Enjoy the rest of the week.

      Liked by 1 person

  13. Love this story and I love the picture of Marylin whom I have always thought was the feminine ideal of beauty. I have always been a leg man myself and have long admired a shapely calf. 🙂 Kudos!

    Liked by 1 person

    1. Hello Benn,

      Thank you so much for reading.

      I love the famous picture too, she looked so free. Marilyn is one of the most recognized beauties of all time. I particularly like how she embraced her curves at a time when slender demure beauty was considered ideal.

      Yes, shapely calves look very nice. “Leg man” made me smile. 🙂

      Enjoy the rest of the week.


  14. Nedu,

    A writer after my heart. You always deliver. “Does clarity come with age? Or is this delicious comfort I have found in my own skin, this assuredness, my way of sticking my middle finger at my overdependence on external validation?” This got me cos I spent my teenage years and the earlier part of my twenties learning to love and embrace myself and my body…esp my legs (believe it or not). When I post pictures on social media or update my bbm dp and I’m wearing something that reveals my legs, you should see the messages I get.. sigh! Thank you Nedu…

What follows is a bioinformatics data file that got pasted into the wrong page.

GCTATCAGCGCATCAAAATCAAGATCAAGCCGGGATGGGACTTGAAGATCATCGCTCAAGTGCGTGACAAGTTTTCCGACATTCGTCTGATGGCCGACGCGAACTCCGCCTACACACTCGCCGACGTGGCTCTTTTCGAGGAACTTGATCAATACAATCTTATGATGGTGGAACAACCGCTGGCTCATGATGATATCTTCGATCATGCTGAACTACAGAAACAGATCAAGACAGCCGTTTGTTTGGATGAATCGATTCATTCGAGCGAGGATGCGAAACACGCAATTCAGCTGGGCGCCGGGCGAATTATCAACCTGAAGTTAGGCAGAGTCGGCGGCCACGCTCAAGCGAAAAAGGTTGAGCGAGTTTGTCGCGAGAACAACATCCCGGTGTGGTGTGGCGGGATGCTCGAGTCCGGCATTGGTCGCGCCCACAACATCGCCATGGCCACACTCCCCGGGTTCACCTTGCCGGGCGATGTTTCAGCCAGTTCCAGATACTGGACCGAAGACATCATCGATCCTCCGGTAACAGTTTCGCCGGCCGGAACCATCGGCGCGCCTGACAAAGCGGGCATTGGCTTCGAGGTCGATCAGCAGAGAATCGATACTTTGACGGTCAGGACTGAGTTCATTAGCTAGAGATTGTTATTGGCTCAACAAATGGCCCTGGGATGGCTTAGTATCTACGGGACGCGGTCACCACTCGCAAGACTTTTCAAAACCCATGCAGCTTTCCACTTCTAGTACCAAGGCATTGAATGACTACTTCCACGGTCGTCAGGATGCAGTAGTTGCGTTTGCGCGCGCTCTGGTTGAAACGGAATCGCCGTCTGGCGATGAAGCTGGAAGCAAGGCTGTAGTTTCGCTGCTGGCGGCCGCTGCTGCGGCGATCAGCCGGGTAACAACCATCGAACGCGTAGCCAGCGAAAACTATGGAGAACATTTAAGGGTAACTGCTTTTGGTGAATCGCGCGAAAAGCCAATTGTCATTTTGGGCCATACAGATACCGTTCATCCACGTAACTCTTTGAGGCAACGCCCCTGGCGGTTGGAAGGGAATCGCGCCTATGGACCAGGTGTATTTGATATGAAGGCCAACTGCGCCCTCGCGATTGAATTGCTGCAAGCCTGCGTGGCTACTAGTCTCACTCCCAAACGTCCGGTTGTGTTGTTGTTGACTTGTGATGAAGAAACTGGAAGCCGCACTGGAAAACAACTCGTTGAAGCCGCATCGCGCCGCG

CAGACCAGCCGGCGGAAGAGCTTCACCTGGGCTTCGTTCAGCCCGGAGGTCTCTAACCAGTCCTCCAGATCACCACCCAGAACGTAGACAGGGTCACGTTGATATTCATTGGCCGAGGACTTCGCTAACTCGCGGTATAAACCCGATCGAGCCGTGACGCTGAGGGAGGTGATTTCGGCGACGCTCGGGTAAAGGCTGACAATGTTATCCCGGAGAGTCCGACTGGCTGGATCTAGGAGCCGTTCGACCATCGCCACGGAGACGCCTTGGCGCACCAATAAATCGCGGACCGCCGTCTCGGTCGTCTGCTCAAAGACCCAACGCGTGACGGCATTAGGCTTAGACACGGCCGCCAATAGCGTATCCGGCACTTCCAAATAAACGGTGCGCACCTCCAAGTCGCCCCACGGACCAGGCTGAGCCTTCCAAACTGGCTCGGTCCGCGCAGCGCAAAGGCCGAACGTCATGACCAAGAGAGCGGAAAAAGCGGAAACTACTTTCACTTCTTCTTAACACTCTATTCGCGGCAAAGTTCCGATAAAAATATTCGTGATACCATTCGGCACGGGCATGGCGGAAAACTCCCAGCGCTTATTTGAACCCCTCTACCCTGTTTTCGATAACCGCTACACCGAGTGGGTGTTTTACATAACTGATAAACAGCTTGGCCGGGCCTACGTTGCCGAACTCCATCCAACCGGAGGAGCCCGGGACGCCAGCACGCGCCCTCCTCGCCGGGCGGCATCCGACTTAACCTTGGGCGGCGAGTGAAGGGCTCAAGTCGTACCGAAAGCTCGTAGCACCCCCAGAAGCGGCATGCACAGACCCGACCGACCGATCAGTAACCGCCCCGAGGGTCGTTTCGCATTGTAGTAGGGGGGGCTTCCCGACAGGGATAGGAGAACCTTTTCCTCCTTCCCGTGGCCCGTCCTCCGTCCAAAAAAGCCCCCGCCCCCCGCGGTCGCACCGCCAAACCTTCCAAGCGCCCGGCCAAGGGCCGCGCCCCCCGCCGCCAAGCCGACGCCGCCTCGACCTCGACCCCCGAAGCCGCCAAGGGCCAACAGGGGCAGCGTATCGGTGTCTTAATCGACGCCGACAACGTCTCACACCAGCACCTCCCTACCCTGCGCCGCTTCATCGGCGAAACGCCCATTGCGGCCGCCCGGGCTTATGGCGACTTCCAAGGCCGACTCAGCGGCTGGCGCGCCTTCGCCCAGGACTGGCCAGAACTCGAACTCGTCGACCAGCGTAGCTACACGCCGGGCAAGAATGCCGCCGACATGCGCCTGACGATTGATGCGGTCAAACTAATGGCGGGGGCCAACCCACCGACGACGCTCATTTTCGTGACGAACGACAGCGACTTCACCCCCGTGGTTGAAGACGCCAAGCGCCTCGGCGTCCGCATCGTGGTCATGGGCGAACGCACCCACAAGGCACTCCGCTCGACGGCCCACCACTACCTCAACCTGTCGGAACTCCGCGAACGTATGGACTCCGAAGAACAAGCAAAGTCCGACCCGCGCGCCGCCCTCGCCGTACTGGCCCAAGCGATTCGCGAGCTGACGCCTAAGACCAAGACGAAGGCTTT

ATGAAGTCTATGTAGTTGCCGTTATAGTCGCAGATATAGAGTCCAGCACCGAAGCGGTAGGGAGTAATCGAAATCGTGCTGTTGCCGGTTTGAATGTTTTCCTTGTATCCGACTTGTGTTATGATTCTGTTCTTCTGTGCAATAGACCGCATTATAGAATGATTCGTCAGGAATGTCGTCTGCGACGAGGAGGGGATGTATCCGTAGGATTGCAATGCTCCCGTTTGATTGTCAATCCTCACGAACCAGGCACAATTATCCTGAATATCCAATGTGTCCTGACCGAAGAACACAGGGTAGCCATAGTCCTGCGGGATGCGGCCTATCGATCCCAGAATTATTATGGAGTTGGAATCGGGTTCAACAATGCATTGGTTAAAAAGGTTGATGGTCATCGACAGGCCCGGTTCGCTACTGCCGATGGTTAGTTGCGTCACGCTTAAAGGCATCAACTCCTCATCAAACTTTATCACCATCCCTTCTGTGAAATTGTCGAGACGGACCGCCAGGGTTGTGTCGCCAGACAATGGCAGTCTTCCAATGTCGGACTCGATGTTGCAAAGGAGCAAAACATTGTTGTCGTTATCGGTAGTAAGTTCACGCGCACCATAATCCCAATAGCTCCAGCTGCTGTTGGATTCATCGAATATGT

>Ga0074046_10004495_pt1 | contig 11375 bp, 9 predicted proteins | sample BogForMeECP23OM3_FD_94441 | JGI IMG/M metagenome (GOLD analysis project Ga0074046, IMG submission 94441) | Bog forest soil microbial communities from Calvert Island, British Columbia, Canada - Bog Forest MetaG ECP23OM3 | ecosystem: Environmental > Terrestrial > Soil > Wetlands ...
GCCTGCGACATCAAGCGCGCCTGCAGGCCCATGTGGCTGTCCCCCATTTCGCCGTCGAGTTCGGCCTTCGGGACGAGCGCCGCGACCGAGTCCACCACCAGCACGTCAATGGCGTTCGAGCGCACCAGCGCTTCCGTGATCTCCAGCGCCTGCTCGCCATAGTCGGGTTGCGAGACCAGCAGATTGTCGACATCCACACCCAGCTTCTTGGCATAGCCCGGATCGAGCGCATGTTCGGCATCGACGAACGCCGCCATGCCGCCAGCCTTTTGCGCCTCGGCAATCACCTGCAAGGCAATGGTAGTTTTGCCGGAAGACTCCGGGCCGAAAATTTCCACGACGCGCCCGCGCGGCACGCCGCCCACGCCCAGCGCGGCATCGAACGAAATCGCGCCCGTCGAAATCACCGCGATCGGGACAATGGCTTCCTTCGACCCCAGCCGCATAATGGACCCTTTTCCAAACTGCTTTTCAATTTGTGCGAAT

Animal Prints X Giveaway

    Liked by 3 people

    1. Hi Grace,

      Thank you so much for your kind words dear.

      It’s quite interesting how people deal with body issues predominantly during their teenage years to their twenties. I suppose that’s the time for figuring life out, after which one starts to reinvent themselves.

      Older and wiser…

      Your legs are hot, I’ve seen them. 🙂

      You are most welcome, enjoy the rest of the week.


  15. It’s funny/strange how we get these beauty ideals stuck in our heads. How much of our youths are ruined by these horrible ideas! It’s taken me forever, it seems, to embrace my so-called flaws. But often what others see in us is soooo fascinating because they don’t see our “flaws”!

    And like you, I’ve proud of my “*yams* (good one). Cheers.